Pablo Picasso, like any artist, has created work that have been now titled as “unknown.” Diurnes, meaning “daytime” or “by day” in French, is a large collection of Picasso’s work that contained 30 original photograms. André Villers is the photographer that captured the lithographs of the collection for people around the globe to admire. The images are a homage to Matisse’s final works before his death, through the great cut-outs and color collages.
The original inspiration for Picasso was his grandchildren and the paper masks and animal faces they were making. Diurnes was the creation of Picasso experimenting with photogram, images that are produced without a camera and placing objects onto the surface of a light-sensitive material and exposing it to light. With this process, Picasso and Villers was able to show the beauty of nature which is what the whole collection is about.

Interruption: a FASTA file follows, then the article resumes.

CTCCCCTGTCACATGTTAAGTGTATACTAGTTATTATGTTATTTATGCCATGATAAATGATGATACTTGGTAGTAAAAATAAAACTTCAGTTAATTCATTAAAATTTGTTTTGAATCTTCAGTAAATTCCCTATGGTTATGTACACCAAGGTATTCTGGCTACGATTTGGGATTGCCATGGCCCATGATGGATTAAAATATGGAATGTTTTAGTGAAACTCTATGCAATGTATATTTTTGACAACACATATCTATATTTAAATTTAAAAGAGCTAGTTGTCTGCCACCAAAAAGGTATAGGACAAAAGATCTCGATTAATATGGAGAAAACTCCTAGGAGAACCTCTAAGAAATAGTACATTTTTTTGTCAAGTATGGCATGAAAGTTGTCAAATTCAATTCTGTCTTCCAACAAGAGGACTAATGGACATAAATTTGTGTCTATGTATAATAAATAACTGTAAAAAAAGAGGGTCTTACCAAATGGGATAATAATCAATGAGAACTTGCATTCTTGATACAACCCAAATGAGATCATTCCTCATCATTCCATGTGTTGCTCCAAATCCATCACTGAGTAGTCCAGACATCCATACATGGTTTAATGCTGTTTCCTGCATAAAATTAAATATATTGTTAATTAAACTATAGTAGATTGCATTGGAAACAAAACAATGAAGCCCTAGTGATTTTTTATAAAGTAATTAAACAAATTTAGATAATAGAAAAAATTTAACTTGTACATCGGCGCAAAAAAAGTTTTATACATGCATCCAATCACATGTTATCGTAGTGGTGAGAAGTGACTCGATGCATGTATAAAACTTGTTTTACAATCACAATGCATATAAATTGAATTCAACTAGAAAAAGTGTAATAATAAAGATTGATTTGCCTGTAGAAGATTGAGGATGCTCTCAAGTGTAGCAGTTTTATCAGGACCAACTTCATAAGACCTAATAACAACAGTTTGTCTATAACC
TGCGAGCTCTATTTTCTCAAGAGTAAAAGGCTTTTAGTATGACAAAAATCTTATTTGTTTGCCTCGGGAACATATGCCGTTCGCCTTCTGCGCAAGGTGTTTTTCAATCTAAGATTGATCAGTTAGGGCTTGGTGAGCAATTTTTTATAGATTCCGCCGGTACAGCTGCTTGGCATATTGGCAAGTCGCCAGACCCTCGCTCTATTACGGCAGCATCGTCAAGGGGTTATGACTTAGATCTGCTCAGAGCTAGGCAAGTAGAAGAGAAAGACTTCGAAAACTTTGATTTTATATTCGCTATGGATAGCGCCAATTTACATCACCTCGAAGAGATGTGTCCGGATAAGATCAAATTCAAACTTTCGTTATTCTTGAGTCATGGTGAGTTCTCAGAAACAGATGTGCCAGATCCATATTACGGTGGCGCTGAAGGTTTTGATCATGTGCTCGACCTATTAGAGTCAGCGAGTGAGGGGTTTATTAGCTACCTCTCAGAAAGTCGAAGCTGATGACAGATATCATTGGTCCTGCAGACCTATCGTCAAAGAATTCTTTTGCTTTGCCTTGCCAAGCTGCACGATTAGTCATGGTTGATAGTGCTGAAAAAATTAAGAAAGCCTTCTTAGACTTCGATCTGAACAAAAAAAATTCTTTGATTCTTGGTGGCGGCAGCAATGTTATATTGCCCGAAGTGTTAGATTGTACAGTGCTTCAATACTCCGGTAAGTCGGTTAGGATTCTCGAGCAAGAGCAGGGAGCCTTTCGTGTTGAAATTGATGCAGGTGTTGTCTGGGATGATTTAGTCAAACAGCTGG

On the Diurnes: Unknown Picassos exhibition page, you see the collection of unknown works by Pablo Picasso. You’re able to visually see his use of nature within this work and, through the exhibit, the viewer is able to view nature through Picasso’s visual lens. In order for Picasso to create these amazing works, he used a photogram. ILFORD photo shared a great YouTube video about how to make photograms.
To make a photogram, you keep part of the paper you are using covered white you expose the rest of the area to the light. For the light source you can use something as simple as a desk lamp! After exposing paper to take the image, you want to use tongs and place the image in a stop bath for a total of ten seconds and then into fixer solution for a couple of minutes to make the image permanent. Looking at Picasso’s unknown works, it is amazing he found inspiration from Matisse and his grandkids, and it was the result from something as simple as light.
By Madelayne Abel, Halsey Institute intern